Tuesday 25th Oct 2016 - Logistics Manager

Improving future performance

Last month, Mars announced that its king-size Mars and Snickers chocolate bars will be cut down to size in 2005 in response to growing pressure about portion distortion and rising levels of obesity. It seems that confectionery manufacturers update their product lines more than almost any other industry. British consumers have a choice of 5,000-plus chocolate lines available from around 150,000 outlets.

Over the years, as manufacturers battled it out for market share, product proliferation has multiplied. When Nestlé launched the Kit Kat Chunky bar in 1999, it sold 50 million-plus bars in its first year of production. But for every successful new flavour, size and type of bar, there are many that do not make it.

Most companies know that when pricing a product, you have to get it right – over-pricing can lead to lost sales while under-pricing may lead to revenue but without profit. But some manufacturers unknowingly price many of their products at a loss, because they do not understand the true cost of production and sales. It is not unusual for 80% of a firm’s products to be loss-making which raises two important questions. Do makers understand the cost and profitability of these product variants? Is their pricing strategy justified?

A key requirement in formulating any pricing strategy is to understand exactly how much a product costs. While chocolate is considered one of life’s simple pleasures, its manufacture, distribution and marketing can be anything but. Most everyday products are sold via a variety of distribution channels, some perhaps requiring different pack sizes, promotions and sales support material. Product sales also vary by season, with higher sales for specific products occurring in conjunction with holidays or events.

Product packaging is often changed in line with the product’s seasonality or the latest marketing campaign, such as a competition. Add to this costly production set-ups required for manufacturing the different variants and the complexity becomes apparent.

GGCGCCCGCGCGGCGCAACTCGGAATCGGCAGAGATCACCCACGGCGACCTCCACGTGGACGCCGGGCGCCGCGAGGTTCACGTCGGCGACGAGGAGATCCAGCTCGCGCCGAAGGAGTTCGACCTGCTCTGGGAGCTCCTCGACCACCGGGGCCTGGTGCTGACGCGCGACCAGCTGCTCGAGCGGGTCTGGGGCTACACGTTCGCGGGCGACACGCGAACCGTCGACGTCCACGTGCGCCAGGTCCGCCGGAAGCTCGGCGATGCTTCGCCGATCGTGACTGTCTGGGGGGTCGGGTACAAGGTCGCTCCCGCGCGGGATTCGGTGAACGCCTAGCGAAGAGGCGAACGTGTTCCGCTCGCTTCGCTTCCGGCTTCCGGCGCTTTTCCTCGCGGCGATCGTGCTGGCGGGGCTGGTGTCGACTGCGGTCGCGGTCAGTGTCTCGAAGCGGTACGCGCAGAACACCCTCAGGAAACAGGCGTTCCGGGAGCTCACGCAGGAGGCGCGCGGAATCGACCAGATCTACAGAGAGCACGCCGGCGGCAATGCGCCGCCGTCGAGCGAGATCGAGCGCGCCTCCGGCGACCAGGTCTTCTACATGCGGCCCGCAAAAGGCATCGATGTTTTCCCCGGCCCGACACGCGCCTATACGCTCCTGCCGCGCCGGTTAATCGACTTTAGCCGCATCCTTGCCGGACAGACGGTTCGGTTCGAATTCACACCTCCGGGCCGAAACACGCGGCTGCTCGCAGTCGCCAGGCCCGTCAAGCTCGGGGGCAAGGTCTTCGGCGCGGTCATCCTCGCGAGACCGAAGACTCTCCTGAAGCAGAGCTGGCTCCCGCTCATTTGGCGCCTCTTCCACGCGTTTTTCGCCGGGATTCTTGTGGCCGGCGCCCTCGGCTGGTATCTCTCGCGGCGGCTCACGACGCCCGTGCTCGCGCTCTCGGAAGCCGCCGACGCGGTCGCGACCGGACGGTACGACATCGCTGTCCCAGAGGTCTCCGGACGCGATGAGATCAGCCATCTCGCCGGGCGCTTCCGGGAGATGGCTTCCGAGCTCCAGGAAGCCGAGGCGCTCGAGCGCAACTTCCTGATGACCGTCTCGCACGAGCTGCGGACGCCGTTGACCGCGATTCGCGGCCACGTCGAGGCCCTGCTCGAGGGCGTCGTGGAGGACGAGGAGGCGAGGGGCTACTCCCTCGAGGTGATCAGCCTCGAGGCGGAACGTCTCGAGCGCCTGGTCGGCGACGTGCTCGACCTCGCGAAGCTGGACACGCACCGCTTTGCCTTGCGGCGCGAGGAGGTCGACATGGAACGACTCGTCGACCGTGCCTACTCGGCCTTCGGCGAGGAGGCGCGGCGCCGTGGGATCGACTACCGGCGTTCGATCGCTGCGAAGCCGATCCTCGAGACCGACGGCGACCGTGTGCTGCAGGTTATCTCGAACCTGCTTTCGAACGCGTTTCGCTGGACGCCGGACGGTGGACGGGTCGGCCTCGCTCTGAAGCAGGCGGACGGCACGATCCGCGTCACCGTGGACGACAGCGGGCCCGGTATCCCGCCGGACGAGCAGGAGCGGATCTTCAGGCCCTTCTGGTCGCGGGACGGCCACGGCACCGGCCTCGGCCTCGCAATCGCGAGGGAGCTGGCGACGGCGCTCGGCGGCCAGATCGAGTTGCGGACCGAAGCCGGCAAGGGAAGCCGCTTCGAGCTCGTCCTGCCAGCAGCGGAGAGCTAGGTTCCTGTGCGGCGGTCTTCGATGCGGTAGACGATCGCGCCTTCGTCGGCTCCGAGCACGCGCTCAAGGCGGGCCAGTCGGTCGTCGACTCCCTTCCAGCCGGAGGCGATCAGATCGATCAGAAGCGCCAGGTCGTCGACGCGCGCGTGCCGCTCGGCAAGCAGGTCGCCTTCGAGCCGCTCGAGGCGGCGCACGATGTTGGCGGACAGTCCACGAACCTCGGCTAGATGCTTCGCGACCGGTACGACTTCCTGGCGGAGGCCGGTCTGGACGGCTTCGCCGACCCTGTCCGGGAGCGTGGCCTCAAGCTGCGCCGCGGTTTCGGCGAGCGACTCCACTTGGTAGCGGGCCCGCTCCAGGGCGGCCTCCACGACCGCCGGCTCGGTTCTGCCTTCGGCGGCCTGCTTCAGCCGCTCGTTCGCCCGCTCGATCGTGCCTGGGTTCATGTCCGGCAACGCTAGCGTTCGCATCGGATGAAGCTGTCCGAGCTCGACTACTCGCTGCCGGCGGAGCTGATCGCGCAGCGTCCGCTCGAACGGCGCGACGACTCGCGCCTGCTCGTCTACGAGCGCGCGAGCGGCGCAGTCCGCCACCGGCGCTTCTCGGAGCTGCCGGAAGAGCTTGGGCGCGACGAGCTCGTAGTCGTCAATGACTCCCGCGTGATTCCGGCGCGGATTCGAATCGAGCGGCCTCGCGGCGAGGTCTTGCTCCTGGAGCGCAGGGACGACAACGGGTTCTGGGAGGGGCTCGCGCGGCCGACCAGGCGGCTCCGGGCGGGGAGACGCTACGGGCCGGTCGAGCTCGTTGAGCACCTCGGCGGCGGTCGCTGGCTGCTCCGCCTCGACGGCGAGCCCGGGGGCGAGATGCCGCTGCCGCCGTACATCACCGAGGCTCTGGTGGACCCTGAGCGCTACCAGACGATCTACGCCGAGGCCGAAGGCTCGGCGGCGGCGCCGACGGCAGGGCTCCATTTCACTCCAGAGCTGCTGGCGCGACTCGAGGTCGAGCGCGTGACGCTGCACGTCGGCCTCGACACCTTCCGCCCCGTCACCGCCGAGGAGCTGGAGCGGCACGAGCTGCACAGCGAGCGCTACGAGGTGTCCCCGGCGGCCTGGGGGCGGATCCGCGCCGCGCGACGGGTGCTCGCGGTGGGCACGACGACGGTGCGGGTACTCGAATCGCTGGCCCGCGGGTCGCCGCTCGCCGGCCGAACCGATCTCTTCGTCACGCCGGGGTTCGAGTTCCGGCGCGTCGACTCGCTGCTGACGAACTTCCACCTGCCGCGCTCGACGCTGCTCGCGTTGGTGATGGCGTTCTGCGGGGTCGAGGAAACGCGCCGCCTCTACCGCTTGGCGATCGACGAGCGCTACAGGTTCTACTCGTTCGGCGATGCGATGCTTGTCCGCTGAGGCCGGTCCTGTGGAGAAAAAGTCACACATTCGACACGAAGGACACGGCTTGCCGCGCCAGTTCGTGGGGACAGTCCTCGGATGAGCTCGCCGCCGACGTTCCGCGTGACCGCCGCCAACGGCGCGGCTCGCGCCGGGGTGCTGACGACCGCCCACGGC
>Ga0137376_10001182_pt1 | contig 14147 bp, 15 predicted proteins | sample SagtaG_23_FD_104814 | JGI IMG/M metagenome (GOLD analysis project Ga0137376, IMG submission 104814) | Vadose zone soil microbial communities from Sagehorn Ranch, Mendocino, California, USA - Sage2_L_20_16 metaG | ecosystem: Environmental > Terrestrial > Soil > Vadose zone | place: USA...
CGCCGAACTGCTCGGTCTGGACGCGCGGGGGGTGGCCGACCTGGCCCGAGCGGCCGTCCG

Standard costing techniques do not allow for this level of complexity, as they do not provide enough information to enable the user to control the overheads and other indirect costs related to the product. The management approach Activity-Based Costing (ABC) provides a way to gain this level of understanding, enabling managers to make informed pricing decisions and improve product profitability. ABC g identifies the precise activities, costs and resources that go into making a product – covering both direct and indirect costs. Here, this would include the costs of downtime and set-up for producing batches of each new variant, marketing costs for developing packaging and promotions, as well as all the back office costs needed to support each new product line.

Besides helping organisations manage costs, research from consulting organisation Accenture shows that ABC can help firms improve revenues by 10% to 15%, by focusing on the most profitable products and having better information to inform pricing and discounting. ABC is hardly a new concept and has, in the past, been criticised for being overly complex. Analyst Gartner put the issue succinctly when it said: “There is renewed interest in Activity-Based Costing. Although many enterprises dismissed it in the 1980s and 1990s as too complicated, many see themselves as needing ABC now to support better planning and profitability analysis.” With web-based applications, much of the tedium of collecting and collating non-system driver data from around the organisation has been eliminated.

ABC has two main benefits: helping make more insightful decisions to improve future performance and gaining a deeper understanding of business conditions to optimise efficiency. ABC can help managers across a business. Whether it is a marketing manager deciding how to price a new chocolate bar, or the key account director looking to improve the profitability of a major logistics contract, ABC can help managers make the right decisions to improve future performance. n

Richard Barrett is vice-president, Global Marketing, at ALG Software.

Tel: 01565 687000.